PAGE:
The Daily Caller lays out a typical sleazy connection between the Clinton Foundation and Hillary's State Department.
Hillary Clinton’s Department of State awarded at least $13 million in grants, contracts and loans to her longtime friend and Clinton Foundation donor Muhammad Yunus, despite his being ousted in 2011 as managing director of the Bangladesh-based Grameen Bank amid charges of corruption, according to an investigation by The Daily Caller News Foundation.

The tax funds were given to Yunus through 18 separate U.S. Agency for International Development (USAID) award transactions listed by the federal contracting site USAspending.gov.

They highlight how Clinton mixed official government business with Clinton Foundation donors. Yunus gave between $100,000 to $300,000 to the foundation, according to the Clinton Foundation website.

Groups allied to Yunus received an additional $11 million from USAID, according to the contracting website. Yunus had business relationships with all of them.

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The Boston Globe describes New York's voting procedures as some of the most difficult for voters in the country.
Several dozen supporters of changing the system in New York held a rally Thursday, saying it was one of a number of factors that have depressed turnout in past state elections.

‘‘New York state has some of the most archaic voter laws in the entire country,’’ said state Assemblyman Fred Thiele, an independent from Long Island. ‘‘It’s hard to register to vote. It’s hard to get an absentee ballot. There’s no early voting in New York. There’s no voting by mail. If you want to vote in New York you really have to want to, and even if you want to vote sometimes they won’t let you vote.’’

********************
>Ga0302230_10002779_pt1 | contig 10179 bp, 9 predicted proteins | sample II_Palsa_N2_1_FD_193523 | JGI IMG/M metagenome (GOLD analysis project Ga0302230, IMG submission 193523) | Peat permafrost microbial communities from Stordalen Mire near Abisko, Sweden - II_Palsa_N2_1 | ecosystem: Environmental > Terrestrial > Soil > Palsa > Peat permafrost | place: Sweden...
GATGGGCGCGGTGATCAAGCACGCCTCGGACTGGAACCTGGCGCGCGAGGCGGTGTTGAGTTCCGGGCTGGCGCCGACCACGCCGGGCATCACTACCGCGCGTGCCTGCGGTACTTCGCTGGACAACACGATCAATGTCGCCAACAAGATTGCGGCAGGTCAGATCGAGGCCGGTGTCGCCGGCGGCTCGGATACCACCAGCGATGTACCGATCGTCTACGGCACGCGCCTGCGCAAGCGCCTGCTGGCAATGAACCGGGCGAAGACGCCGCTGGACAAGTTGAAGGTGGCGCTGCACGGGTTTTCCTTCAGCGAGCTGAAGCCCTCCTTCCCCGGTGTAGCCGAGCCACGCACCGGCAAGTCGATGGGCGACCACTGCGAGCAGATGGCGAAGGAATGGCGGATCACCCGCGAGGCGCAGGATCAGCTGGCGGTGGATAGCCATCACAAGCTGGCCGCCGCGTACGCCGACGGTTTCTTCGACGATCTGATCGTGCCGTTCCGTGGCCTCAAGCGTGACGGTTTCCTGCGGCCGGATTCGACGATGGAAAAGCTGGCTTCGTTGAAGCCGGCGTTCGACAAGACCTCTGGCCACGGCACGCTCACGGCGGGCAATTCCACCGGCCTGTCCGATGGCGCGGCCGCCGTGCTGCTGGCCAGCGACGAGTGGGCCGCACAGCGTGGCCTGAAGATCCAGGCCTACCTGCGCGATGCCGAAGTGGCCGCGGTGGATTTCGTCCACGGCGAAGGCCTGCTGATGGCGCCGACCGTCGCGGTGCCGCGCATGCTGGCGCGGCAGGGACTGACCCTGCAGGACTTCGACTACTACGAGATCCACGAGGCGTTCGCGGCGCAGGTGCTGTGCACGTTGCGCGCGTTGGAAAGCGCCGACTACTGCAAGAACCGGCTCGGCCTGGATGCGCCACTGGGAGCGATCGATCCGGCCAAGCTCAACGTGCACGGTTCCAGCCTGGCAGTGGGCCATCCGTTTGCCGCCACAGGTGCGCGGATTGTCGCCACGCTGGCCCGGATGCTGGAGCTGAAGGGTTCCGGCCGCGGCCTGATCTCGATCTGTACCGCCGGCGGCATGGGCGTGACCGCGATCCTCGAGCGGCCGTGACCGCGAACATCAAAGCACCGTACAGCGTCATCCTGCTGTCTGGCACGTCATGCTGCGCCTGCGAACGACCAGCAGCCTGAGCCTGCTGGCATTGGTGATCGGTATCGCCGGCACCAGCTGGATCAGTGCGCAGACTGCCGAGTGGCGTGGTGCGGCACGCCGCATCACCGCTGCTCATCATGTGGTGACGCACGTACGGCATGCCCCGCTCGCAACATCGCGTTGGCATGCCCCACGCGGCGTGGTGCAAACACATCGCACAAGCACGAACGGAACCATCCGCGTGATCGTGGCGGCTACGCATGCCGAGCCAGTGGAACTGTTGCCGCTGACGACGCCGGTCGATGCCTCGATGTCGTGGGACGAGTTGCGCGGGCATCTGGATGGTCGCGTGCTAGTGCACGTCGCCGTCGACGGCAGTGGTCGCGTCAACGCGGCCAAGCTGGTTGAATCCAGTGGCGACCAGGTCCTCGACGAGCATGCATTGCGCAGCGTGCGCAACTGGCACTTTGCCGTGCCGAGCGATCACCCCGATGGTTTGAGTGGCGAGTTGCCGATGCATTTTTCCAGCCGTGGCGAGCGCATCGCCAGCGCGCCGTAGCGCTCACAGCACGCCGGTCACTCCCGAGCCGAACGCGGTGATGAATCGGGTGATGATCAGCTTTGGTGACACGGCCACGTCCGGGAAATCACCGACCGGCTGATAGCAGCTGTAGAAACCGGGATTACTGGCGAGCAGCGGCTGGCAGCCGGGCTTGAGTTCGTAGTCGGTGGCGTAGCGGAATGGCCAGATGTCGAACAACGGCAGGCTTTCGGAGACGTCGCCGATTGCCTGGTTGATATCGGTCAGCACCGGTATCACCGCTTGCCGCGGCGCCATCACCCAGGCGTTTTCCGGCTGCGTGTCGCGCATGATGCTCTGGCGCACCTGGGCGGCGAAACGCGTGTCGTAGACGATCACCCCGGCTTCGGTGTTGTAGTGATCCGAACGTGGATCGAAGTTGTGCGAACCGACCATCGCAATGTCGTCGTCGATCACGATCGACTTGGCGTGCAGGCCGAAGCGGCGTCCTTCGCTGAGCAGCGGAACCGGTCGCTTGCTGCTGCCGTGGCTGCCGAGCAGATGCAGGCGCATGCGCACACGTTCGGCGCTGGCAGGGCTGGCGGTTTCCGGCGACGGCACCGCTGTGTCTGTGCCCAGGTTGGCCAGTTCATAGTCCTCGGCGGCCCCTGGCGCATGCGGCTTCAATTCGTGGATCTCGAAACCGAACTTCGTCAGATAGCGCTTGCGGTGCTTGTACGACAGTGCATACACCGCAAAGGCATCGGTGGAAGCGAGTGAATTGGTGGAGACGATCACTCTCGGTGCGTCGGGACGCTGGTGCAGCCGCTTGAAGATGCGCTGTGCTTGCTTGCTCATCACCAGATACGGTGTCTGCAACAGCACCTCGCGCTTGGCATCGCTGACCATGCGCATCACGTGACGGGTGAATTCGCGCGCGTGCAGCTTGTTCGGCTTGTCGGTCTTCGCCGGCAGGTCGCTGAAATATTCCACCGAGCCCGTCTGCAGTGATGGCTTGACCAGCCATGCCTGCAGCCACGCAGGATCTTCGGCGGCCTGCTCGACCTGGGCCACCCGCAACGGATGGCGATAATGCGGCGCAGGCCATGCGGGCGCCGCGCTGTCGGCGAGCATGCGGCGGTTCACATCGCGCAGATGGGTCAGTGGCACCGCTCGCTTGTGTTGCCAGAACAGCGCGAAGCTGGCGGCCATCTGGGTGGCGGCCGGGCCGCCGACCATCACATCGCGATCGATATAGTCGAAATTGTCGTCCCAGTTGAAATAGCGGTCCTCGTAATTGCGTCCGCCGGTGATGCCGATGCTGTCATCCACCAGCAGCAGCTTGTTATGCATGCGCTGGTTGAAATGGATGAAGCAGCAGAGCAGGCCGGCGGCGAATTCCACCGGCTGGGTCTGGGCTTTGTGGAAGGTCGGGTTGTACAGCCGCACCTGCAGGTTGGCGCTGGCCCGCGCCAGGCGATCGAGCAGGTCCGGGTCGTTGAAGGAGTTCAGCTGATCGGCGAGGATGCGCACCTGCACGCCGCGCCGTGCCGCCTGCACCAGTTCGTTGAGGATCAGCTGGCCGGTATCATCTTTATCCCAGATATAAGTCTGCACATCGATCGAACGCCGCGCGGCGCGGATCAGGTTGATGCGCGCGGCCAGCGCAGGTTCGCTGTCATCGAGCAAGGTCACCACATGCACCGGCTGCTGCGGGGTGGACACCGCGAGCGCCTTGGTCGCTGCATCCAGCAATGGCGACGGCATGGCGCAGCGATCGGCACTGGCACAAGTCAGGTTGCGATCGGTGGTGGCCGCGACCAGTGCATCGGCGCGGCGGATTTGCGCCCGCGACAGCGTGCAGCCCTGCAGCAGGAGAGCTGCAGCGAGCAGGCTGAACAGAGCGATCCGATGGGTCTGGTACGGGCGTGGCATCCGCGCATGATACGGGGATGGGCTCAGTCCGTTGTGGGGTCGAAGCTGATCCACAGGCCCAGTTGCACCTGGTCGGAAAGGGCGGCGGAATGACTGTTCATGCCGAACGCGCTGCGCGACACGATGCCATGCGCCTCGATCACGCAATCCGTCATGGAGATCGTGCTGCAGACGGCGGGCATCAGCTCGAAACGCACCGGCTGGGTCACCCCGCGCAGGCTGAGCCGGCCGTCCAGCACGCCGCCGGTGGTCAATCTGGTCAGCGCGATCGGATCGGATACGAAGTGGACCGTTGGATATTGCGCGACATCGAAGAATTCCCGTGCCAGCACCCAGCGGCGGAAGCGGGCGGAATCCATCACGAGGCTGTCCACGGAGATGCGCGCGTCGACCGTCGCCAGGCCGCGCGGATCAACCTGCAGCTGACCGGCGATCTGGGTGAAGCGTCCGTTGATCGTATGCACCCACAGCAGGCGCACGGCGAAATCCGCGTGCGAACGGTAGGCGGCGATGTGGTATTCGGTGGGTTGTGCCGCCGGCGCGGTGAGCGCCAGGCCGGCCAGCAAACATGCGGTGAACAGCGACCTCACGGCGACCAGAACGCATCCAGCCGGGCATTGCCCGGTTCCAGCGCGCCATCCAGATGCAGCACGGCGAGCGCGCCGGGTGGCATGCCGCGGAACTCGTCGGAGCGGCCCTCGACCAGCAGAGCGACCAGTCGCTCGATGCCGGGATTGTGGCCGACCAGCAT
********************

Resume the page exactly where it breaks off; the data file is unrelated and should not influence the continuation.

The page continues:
Turnout numbers for New York City and state suggest that voters are either apathetic or, as the critics say, kept away by rules that make it hard to cast a ballot.

Just 58 percent of the city’s registered voters participated in the 2012 general election and only 26 percent of registered voters took part in the city’s 2013 general election, when Democrat Bill de Blasio was elected mayor.

‘‘Turnout in recent elections in New York has been abysmal and yet our laws often prevent, rather than encourage, people from participating,’’ said New York City Comptroller Scott Stringer, who supports changes to state law including Election Day registration and greater access to absentee ballots.
How can this be? Democrats usually want to blame Republicans for laws that supposedly make it difficult to vote, but Democrats have been running the state with only one Republican governor, George Pataki in the period from 1975 to the present. Pataki left office on December 31, 2006. Couldn't all those Democrats since then have gotten around to make the laws on voting easier?